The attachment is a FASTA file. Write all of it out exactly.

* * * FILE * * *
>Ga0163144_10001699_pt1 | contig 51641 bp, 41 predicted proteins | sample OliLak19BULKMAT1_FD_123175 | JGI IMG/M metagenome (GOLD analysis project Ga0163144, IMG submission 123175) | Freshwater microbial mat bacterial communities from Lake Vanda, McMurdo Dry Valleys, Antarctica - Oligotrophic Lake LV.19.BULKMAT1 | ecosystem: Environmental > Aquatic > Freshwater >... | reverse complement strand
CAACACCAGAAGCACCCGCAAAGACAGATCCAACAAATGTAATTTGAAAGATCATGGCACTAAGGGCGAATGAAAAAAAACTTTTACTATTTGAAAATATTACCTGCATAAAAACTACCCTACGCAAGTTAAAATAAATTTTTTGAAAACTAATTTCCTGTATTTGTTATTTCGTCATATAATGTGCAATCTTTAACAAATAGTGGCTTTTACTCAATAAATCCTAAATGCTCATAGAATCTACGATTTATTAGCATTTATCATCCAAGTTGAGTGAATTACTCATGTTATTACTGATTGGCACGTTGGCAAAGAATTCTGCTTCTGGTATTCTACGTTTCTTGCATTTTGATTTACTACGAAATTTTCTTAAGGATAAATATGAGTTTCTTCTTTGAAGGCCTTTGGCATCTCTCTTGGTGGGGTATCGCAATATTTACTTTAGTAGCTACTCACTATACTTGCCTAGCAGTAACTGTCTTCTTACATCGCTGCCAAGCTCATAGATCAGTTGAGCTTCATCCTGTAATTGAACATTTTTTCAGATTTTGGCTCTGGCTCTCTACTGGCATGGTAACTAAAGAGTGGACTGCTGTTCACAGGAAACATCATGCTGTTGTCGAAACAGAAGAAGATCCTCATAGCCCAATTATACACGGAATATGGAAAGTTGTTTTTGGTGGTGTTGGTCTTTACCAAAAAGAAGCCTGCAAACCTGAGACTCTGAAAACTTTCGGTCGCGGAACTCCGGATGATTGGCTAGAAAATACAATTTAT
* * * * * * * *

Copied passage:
>Ga0163144_10001699_pt1 | contig 51641 bp, 41 predicted proteins | sample OliLak19BULKMAT1_FD_123175 | JGI IMG/M metagenome (GOLD analysis project Ga0163144, IMG submission 123175) | Freshwater microbial mat bacterial communities from Lake Vanda, McMurdo Dry Valleys, Antarctica - Oligotrophic Lake LV.19.BULKMAT1 | ecosystem: Environmental > Aquatic > Freshwater >... | reverse complement strand
CAACACCAGAAGCACCCGCAAAGACAGATCCAACAAATGTAATTTGAAAGATCATGGCACTAAGGGCGAATGAAAAAAAACTTTTACTATTTGAAAATATTACCTGCATAAAAACTACCCTACGCAAGTTAAAATAAATTTTTTGAAAACTAATTTCCTGTATTTGTTATTTCGTCATATAATGTGCAATCTTTAACAAATAGTGGCTTTTACTCAATAAATCCTAAATGCTCATAGAATCTACGATTTATTAGCATTTATCATCCAAGTTGAGTGAATTACTCATGTTATTACTGATTGGCACGTTGGCAAAGAATTCTGCTTCTGGTATTCTACGTTTCTTGCATTTTGATTTACTACGAAATTTTCTTAAGGATAAATATGAGTTTCTTCTTTGAAGGCCTTTGGCATCTCTCTTGGTGGGGTATCGCAATATTTACTTTAGTAGCTACTCACTATACTTGCCTAGCAGTAACTGTCTTCTTACATCGCTGCCAAGCTCATAGATCAGTTGAGCTTCATCCTGTAATTGAACATTTTTTCAGATTTTGGCTCTGGCTCTCTACTGGCATGGTAACTAAAGAGTGGACTGCTGTTCACAGGAAACATCATGCTGTTGTCGAAACAGAAGAAGATCCTCATAGCCCAATTATACACGGAATATGGAAAGTTGTTTTTGGTGGTGTTGGTCTTTACCAAAAAGAAGCCTGCAAACCTGAGACTCTGAAAACTTTCGGTCGCGGAACTCCGGATGATTGGCTAGAAAATACAATTTAT